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by Rick Olson
There’s more to live bait rigging than meets the eye. The concept sounds simple enough; Take a sliding sinker, add a leader, hook on some live bait, and you’re in business. It’s a presentation that’s extremely effective when walleyes are holding on classic walleye structure, like sunken islands, humps, underwater points, break lines and proverbial drop offs. Precision rigging is a way to capitalize on that very scenario, and maximize your chances for success.
Precise boat control comes into play once you’ve discovered a specific depth that most of the fish are holding at, or at least most of the biters. Graphing a spot can give up fish location, but it can’t distinguish the biters from the slackers. That can only be accomplished by getting a bait in front of a few them in each depth range, before you are able to start putting together a pattern.
Take an underwater point, for example. As you pull up and graph the point, you might see fish on top, along the sides, and at the base of the break. At least a few will probably be active, at any given time, but most of them won’t. The active ones will likely take a well presented bait, while the rest will simply turn up their noses at your best effort.
That’s the way most feeding movements occur, and is as if they take turns, with some fish being actively feeding,, some starting to get in the mood, and some acting as if they’re dormant. The fact is, they don‘t all do the same thing at the same time, and is a reality that must be considered. By working the top, the sides, and the base of the break, you’ll quickly find the willing. Once you’ve
determined a depth that’s holding the biters, you can then maximize your efforts by staying in that zone.
Staying in the zone is the toughest part of the whole equation, especially when Mother Nature throws you a curve. To be effective you have to be able to adjust boat position, speed, and concentrate on what’s happening at the business end of your rig, all the same time. It’s not all that difficult when you’re dealing with smaller bodies of water and calm conditions, and is where precision rigging can become a snap. But when the winds start to howl and the waves begin to pound, the real riggers rise to the top.
Precision rigging often calls for a dead slow presentation, which can be difficult to master under the onslaught of a heavy waves. To help deal with the toughest conditions, good riggers have developed waysto keep a boat where they want it, when they want.
Bow mount trolling motors in the sixty-five to ninety pound range will handle most of what Mother Nature can dish out, but the toughest conditions call for extreme tactics. One extreme tactic utilizes a big bow mount and a kicker motor, used simultaneously, to hold on productive areas. It does takes practice and requires a little team work, but it can be done.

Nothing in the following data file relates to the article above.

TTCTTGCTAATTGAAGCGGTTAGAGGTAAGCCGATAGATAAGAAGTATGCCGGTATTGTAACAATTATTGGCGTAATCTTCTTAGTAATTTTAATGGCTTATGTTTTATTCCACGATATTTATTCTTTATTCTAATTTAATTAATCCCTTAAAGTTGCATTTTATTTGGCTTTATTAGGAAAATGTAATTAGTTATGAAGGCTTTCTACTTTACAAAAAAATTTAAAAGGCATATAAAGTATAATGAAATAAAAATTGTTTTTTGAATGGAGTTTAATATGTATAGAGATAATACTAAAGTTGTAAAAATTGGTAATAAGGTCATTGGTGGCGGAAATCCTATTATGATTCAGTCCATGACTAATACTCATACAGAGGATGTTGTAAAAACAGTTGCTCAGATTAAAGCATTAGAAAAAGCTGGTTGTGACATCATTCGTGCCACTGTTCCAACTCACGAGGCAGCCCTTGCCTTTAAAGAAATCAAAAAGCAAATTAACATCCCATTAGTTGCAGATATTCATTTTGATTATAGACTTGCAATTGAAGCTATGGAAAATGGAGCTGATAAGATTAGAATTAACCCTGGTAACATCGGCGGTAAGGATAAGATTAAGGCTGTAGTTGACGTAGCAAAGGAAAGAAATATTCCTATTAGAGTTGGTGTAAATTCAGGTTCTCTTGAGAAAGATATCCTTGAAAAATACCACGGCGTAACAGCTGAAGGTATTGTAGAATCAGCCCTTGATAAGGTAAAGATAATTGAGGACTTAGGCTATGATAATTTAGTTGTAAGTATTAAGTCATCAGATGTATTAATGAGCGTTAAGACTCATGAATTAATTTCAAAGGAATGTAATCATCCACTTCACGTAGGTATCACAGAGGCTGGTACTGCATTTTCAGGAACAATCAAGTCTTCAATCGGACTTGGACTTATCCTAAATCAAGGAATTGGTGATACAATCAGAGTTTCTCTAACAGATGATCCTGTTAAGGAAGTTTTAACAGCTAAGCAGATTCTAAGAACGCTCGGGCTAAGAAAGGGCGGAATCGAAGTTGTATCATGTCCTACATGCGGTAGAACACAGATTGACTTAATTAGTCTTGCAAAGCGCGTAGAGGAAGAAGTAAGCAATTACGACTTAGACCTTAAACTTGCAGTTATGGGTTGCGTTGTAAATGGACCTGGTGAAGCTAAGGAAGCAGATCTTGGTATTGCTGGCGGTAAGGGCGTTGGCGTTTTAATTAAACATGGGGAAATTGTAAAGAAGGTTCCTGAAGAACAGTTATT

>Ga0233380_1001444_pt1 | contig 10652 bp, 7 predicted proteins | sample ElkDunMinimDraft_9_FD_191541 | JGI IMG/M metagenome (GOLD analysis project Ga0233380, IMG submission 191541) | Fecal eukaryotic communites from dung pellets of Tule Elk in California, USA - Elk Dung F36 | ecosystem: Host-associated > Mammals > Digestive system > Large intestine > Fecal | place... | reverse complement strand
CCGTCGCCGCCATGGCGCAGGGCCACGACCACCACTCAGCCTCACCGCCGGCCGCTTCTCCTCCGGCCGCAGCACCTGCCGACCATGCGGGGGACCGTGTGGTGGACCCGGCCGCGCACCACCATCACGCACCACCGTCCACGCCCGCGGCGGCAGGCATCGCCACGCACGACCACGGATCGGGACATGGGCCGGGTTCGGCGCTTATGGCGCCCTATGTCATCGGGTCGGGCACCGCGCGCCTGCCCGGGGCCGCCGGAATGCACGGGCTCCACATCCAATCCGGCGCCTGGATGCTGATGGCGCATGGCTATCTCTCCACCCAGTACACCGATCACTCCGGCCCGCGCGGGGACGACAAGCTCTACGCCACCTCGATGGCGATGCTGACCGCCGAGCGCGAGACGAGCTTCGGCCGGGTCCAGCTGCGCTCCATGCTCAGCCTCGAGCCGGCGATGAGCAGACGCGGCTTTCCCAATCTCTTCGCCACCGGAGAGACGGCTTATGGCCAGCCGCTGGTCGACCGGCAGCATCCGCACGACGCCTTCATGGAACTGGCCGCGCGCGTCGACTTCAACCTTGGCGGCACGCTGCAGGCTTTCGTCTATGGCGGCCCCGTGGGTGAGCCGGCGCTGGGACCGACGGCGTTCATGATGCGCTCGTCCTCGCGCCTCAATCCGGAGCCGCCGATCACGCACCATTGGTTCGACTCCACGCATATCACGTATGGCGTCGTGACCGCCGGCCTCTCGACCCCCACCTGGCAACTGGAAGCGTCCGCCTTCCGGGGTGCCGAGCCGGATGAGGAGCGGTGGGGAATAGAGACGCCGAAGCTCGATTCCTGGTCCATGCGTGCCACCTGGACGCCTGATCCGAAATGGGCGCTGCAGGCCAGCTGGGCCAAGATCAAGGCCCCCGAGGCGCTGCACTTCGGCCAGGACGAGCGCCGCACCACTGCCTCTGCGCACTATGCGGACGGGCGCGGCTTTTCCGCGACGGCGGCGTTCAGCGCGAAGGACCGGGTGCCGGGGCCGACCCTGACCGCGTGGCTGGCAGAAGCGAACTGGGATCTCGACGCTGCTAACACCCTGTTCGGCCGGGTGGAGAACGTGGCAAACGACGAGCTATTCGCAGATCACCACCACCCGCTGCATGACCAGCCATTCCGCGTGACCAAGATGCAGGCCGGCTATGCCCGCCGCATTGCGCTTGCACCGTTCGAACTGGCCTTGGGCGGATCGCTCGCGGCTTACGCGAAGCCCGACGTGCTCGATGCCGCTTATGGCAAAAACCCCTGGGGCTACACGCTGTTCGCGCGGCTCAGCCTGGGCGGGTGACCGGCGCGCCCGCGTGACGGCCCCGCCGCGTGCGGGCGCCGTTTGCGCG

Another method involves using a controlled drift utilizing a drift sock, or combination of socks, to slow the boat down to a crawl, and using either the bow mount or kicker to adjust position. Finely tuning a live bait rig comes into play when you start to consider sinker size, leader length, and even hook color. Minute differences, like hook color, can make a huge difference in numbers of fish boated in the course of a day. Sinker size is determined by the depth of water you happen to fishing, and the existing weather conditions. High winds and heavy waves may demand the use of heavier sinkers, which will help to keep your bait where it belongs, on or near the bottom and in front of ol’ marble eyes. Heavy sinkers may include sizes in the 3/4 oz. range, or more. High winds can grab your line and suspend the bait well off the bottom, and completely out of the zone.
Leader length is determined by what you see on your graph, and the attitude of the fish. Longer snells will allow a bait to get off the bottom, and can provide the ultimate in a super finesse presentation. Live bait,like minnows and leeches, will often swim up and off the bottom, which may be all the lift you need to get the bait where the walleyes want it.
Another option is to use a floating jig head, which can give your bait the extra lift it needs to stay at ‘eye level. To get a crawler off the bottom, try injecting it with a little bubble of air from a worm blower. But instead of injecting the tail, try the head, which will let the tail continue to squirm and writhe. Hook color, as previously mentioned, really can make a difference, and is something you’ll have to experiment with to find out just exactly what the walleyes want. VMC has some great new colored hooks in in the V7199 Ultimate Live Bait Hook and V7105 Wide Gap Walleye series, and are made of the highest quality steel and possess needle sharp points. If you do everything right but your hooks don’t measure up, you’ll probably come home empty handed. Good hooks may cost a little more, but are well worth the investment.
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